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Tribals Allege Officials Use Forest Rights Act to Harass, Demand Money; Picket DM’s Office

Protesters said that those who refuse to pay forest officials were termed 'outsiders' or 'encroachers' and their ready-to-harvest crops or even homes were mowed down with JCBs.
Tribals Allege Officials Use Forest Rights Act to Harass, Demand Money; Picket DM’s Office

Bhopal: Upset with the poor implementation of the Forest Rights Act, 2006 and the day-to-day intervention of the Forest Department officials on their farmlands, a group of over 4,000 tribals picketed Burhanpur collector office on January 24.

Under the banner of the Jagrit Adivasi Dalit Sangathan (JADS) – an outfit that works for the marginalised in the Nimar division of the state – over 4,000 tribals carried out a long march between the District Hospital and the collector’s office.

They alleged everyday harassment by forest cops and the involvement of forest officials in the illegal felling of trees to mint money.

They also demanded proper implementation of the Forest Rights Act, better education infrastructure and electricity in their villages – which is missing even as the country celebrated its 74th Republic Day with glam and glitz.

After reaching the collectorate, the agitating tribals demanded to meet the District Collector Bhavya Mittal in a bid to hand over a memorandum and put forth their demands. But it was turned down by the collector who sent her subordinate SDM Deepak Chouhan and Lakhan Aggrawal, joint-secretary, Burhanpur Tribal Affairs Department, to meet the protesters.

The enraged tribal protestors asked pointed questions to SDM about the Forest Rights Act and its violation which he failed to reply to. A protester could be seen saying in a video: "The officers neither know the laws nor can implement them and have the audacity to take action against the wrongdoers. If they leave the chair, we can run the administration."

In front of the officials, they alleged that the forest officials and cops often demand money from tribal farmers whose land applications are pending and who live close to the forest.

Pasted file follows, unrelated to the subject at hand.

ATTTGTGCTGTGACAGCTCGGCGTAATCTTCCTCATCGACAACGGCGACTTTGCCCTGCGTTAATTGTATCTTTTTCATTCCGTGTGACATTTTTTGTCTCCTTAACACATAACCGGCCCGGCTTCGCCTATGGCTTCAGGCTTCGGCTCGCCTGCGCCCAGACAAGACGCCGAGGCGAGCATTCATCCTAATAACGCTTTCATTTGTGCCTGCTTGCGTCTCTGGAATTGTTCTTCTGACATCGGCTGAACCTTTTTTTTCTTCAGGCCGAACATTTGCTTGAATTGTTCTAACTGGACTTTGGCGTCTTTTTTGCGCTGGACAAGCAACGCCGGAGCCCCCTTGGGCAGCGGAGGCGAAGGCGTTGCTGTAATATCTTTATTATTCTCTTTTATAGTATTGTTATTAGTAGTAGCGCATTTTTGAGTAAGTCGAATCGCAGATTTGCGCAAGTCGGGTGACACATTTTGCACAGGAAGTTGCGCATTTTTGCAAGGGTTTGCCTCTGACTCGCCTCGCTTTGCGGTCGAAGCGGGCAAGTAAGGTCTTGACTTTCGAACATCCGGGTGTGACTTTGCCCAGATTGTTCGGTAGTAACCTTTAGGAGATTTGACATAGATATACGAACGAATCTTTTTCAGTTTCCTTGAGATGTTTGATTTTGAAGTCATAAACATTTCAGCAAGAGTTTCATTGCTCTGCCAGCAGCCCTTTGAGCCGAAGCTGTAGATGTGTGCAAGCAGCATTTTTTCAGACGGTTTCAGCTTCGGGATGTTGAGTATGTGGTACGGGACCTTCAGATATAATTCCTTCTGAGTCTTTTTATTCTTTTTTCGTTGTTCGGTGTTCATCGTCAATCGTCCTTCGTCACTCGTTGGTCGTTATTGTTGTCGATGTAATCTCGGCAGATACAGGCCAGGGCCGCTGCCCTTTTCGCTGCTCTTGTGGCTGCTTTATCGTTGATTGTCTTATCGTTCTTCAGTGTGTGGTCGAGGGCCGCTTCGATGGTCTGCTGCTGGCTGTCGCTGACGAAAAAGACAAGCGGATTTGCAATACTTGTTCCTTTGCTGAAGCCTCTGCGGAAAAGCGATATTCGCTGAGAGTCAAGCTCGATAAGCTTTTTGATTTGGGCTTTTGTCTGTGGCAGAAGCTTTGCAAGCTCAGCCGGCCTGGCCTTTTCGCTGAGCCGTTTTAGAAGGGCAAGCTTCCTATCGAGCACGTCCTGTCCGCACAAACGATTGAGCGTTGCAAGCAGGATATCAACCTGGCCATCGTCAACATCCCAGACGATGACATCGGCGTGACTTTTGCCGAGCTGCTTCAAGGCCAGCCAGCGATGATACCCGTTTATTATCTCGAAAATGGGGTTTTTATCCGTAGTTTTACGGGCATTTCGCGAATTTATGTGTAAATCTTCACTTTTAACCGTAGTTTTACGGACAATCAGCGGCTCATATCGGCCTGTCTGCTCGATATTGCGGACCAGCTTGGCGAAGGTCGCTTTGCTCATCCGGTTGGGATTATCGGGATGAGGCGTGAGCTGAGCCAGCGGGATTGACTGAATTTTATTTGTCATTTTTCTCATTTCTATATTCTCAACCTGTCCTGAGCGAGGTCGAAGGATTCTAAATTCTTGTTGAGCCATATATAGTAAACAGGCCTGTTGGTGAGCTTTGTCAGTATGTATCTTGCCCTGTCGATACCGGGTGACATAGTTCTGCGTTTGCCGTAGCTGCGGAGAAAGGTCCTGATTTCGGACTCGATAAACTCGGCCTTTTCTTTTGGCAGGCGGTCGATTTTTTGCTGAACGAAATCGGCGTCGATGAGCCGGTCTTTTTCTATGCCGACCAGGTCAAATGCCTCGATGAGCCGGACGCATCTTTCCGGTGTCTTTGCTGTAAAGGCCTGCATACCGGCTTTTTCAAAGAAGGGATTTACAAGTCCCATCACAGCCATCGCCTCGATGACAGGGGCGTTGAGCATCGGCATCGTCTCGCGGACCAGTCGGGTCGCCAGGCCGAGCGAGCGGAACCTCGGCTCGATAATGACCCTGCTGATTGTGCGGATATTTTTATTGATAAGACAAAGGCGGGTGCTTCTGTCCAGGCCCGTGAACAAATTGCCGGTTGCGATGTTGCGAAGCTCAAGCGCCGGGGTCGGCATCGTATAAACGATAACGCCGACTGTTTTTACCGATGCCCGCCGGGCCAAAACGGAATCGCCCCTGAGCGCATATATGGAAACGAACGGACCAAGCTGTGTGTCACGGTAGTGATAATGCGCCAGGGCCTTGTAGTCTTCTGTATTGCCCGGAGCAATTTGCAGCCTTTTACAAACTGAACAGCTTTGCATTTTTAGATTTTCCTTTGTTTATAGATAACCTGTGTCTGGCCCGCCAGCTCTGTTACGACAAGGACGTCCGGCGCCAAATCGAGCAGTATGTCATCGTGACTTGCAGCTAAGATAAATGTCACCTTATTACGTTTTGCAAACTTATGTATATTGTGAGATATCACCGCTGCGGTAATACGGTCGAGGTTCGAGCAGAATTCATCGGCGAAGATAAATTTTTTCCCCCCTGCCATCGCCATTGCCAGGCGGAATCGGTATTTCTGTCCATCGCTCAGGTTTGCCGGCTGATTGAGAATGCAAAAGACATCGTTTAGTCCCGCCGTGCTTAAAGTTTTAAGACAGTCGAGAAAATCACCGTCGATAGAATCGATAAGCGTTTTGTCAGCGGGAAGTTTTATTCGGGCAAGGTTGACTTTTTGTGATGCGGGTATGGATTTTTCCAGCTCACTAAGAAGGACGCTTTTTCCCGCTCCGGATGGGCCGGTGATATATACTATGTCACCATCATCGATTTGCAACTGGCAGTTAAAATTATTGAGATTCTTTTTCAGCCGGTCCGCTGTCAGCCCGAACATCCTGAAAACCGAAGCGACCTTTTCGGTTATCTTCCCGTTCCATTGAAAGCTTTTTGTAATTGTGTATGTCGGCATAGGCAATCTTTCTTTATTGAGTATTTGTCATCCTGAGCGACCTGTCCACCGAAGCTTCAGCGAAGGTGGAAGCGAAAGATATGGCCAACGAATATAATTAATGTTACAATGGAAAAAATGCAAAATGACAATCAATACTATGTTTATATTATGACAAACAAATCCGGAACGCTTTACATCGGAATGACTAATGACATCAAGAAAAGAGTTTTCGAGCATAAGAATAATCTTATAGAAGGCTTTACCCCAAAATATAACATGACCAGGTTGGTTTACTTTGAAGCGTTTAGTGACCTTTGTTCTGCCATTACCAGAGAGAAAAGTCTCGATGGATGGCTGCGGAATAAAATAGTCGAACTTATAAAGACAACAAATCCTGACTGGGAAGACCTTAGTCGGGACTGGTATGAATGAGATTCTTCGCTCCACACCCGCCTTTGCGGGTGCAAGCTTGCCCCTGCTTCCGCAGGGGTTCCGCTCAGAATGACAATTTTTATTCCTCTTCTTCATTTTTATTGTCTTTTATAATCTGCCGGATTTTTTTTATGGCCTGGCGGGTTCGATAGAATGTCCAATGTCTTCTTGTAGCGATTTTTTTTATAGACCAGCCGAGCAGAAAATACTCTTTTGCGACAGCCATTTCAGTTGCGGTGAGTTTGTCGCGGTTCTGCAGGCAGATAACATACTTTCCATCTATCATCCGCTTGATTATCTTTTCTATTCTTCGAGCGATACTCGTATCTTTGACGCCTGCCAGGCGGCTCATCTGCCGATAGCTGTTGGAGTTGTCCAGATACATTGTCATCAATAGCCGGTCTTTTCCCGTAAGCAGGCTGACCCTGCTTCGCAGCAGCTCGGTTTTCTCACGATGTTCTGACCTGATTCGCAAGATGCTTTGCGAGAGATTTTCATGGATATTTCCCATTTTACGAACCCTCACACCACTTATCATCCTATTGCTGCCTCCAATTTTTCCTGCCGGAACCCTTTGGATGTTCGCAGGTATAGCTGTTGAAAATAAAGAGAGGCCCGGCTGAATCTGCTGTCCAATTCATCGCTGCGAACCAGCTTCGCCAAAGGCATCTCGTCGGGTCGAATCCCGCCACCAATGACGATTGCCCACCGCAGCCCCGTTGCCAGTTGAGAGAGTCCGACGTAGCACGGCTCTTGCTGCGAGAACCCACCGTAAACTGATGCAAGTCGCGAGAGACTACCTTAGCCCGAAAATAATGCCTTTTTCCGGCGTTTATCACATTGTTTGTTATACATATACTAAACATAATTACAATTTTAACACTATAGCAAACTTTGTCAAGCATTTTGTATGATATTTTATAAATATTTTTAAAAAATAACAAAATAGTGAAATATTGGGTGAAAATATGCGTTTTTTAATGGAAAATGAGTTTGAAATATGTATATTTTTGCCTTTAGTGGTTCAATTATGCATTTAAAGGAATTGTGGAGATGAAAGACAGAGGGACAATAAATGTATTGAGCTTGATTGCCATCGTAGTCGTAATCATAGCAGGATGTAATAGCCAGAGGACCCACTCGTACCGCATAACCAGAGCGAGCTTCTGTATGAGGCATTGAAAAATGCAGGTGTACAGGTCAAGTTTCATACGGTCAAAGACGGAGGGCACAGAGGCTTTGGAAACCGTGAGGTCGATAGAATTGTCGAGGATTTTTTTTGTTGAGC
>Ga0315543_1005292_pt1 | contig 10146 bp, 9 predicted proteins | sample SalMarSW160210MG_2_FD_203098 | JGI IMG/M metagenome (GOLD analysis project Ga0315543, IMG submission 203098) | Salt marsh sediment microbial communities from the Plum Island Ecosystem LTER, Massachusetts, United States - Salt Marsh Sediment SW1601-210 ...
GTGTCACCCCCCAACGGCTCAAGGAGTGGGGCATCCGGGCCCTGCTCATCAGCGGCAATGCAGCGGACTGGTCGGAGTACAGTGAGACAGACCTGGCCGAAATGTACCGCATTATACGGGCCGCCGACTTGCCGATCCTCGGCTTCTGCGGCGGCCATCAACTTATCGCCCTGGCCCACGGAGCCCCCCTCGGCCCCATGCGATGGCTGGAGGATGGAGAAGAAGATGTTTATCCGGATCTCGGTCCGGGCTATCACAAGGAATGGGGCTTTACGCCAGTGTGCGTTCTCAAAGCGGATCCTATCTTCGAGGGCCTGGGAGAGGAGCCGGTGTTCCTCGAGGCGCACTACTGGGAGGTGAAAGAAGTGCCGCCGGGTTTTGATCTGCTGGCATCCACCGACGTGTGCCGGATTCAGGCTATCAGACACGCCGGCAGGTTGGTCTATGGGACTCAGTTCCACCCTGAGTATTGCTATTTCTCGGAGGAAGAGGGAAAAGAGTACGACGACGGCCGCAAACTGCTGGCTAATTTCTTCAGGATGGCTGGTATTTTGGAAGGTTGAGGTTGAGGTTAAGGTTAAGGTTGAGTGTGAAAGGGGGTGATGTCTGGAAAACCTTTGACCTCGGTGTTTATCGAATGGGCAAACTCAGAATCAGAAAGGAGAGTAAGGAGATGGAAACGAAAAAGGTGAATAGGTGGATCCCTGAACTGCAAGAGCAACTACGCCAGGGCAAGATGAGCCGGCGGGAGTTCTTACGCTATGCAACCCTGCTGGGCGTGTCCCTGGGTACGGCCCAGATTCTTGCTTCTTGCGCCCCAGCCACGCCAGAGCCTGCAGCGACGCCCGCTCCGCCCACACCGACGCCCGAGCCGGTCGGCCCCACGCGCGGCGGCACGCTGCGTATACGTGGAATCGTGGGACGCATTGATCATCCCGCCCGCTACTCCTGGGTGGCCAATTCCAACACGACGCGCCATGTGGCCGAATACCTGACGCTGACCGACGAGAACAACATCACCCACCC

Protesters said that those who refuse to pay forest officials were termed 'outsiders' or 'encroachers' and their ready-to-harvest crops or even homes were mowed down with JCBs. "Under the garb of implementing forest laws, they demand money from the farmers for running tractors and thresher machines in their fields. They are also minting money by selling forest produce and costly woods," alleged Antram Awase, a tribal protester associated with JADS.


According to Madhya Pradesh Tribal Area Development Planning (TADP), 1.98 lakh claims of tribals have been taken into consideration to review through Van Mitra App by October 17, 2022. Of these, only 34, 932 applications got approval while 1.09 lakh applications were rejected again. Remaining, 53, 517 applications are still pending, the officials said.

"The process to verify the documents and holding Gram Sabhas got delayed owing to the COVID-19 lockdown. We are trying to put things on track," said an officer.

According to the agitators, the verification process of their land rights under the Forest Rights Act is pending even after 15 years. In some places, land rights applications were rejected without holding Gram Sabhas or without Sabha's consent – which is a mandatory clause.

The agitators also opposed the New Forest Conservation Rules, 2022 which enable handing over of the forest land to the companies without the consent of Gram Sabha.

Apart from the implementation of the Forest Rights Act, the protesters demanded proper schools, electricity, jobs and a mandi in the tribal-populated Nepanagar town of Burhanpur district. Tribals are travelling to Gujarat, Maharashtra, Karnataka, and other states in search of wages, they said. Families along with their children are becoming bonded labourers in the sugarcane fields by taking an "advance" of only Rs. 15,000 – Rs 20,000 for three months and also facing sexual exploitation. 

"The government, which spends over Rs 100 crores on two days of an NRI meet to entertain foreign guests in Indore, has no money to spend on tribals’ education, health services, adequate electricity and village development. This point is repeatedly highlighted by tribals," said Madhuri, one of the key leaders of the outfit. 

In the end, the protesters handed over a memorandum addressing the chief minister, appealing to him to stop illegal felling, implement Forest Rights Act, and provide education and electricity in tribal areas.

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